FIG. 15 illustrates a preferred embodiment of a method for de-multiplexing the channels of the configuration illustrated in FIG. 14 utilizing an asymmetric interleaf dense wavelength division multiplexer (AI-DWDM) in accordance with the present invention. The AI-DWDM 1500 is comprised of a first channel separator 1503 utilizing asymmetric pass band interferometers and a further pair of second channel separators 1505 a-1505 b, wherein the first channel separator 1503 is optically coupled to the second channel separators 1505 a-1505 b in a parallel cascade configuration. The first channel separator 1503 is comprised of asymmetric pass band interferometers such that conventional channels are or would be separated according to a 3-to-1 scheme as illustrated by the pass band sets (transmission spectra) of FIG. 8. One such transmission spectrum 802 is shown in FIG. 14. The positions of channels of the first set 1402.1-1402.i and of the third set 1406.1-1406.k coincide with the pass bands of the spectrum 802. Likewise the positions of channels of the second set 1404.1-1404.j coincide with isolation bands of the spectrum 802 or else pass bands of the spectrum 804 (not shown in FIG. 14). The second channel separators 1505 a-1505 b have symmetric, uniform-width pass bands such that light comprising every second such band, wherein the band is comprised of one or more individual channels, is directed to one or another of the output ports of the channel separator.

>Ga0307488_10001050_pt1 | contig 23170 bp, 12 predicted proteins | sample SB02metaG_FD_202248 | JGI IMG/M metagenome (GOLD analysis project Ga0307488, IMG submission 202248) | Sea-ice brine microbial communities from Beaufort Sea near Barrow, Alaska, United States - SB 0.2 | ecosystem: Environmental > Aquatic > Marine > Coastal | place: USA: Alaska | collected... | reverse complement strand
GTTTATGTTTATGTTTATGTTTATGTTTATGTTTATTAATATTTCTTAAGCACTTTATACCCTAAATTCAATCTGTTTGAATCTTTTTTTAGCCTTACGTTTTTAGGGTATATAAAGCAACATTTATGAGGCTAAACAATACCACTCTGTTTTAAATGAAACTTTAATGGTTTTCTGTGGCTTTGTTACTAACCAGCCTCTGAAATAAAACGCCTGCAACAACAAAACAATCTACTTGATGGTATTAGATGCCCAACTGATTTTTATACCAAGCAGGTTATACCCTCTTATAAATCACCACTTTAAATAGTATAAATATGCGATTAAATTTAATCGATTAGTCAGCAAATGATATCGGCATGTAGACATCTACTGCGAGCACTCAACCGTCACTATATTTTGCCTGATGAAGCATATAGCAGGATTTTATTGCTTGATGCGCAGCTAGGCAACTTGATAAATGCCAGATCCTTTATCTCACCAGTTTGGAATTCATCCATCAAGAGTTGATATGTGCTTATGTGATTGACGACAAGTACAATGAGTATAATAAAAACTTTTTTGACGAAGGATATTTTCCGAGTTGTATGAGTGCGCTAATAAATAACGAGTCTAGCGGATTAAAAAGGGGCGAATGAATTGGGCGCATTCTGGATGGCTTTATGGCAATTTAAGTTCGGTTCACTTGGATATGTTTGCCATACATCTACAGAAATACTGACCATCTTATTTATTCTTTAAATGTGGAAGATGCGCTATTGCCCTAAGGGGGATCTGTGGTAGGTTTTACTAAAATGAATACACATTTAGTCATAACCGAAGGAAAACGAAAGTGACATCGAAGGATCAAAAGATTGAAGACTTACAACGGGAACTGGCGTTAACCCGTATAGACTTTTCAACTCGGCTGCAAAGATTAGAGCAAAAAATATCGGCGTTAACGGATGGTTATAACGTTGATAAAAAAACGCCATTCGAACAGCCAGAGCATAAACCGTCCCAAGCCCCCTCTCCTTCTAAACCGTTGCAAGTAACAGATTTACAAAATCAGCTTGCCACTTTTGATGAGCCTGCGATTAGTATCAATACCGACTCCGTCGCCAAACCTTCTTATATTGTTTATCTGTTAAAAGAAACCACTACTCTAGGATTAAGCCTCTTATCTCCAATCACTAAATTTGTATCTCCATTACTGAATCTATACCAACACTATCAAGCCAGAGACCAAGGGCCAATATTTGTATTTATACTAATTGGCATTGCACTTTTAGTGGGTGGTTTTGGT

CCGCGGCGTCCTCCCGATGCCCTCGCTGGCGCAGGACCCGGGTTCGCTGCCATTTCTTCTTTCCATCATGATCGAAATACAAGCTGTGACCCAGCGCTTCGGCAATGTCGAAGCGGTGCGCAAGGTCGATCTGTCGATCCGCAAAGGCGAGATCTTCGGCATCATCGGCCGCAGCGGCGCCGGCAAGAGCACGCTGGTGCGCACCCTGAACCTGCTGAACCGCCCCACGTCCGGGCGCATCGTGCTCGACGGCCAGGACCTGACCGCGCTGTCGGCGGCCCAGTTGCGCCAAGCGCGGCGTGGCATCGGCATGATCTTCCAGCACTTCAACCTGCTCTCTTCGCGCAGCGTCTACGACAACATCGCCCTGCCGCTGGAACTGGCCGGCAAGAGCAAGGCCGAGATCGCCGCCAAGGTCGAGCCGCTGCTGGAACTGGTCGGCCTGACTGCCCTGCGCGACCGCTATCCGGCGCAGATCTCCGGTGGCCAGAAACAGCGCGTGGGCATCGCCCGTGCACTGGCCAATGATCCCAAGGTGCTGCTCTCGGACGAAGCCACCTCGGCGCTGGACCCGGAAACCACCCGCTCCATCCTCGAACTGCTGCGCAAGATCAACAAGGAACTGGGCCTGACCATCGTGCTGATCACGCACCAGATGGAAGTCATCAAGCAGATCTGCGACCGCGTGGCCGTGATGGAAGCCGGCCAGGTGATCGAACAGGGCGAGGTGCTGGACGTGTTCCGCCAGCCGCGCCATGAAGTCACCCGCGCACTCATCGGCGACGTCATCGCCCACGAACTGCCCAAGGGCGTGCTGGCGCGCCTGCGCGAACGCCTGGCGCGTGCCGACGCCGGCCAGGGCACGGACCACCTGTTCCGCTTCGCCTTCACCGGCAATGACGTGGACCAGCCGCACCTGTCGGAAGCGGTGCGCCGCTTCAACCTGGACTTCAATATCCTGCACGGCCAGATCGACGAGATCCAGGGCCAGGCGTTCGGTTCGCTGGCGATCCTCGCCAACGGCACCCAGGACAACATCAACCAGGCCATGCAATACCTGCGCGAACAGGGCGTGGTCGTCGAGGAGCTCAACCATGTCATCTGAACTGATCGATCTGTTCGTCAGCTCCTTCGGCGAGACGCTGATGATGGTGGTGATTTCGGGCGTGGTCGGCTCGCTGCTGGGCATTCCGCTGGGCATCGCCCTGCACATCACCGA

FIG. 15 schematically illustrates several channels disposed according to the inventive channel configuration outlined in FIG. 14. These channels are de-multiplexed in two stages by the AI-DWDM 1500. In the first stage, the first channel separator 1503 directs channels of the first set 1402.1-1402.i and channels of the third set 1406.1-1406.k to first optical path 1504 a whilst it simultaneously directs channels of the second set 1404.1-1404.j along second optical path 1504 b. The first 1504 a and second 1504 b optical paths direct channels to the separator 1505 a and the separator 1505 b, respectively. The separator 1505 a separates channels of the first set 1402.1-1402.i from those of the third set 1406.1-1406.k and directs these channels to output fiber 1506 a and output fiber 1506 b, respectively. The separator 1505 b separates channels of the second channel set such that every second channel of set 1404.1 -1404.j is directed to output fiber 1506 c and the remaining channels are directed to output fiber 1506 d. Thus, after passing through the AI-DWDM 1500, the output fiber 1506 a carries all and only those channels of the first set of channels 1402.1-1402.i, the second output fiber carries all and only those channels of the third set of channels 1406.1 -1406.k, the third output fiber 1506 c carries only every second channel 1404.1, 1404.3, 1404.5, etc. of the second set of channels, and the output fiber 1506 d carries only the remaining channels 1404.1, 1404.3, 1404.5, etc. of the second set of channels.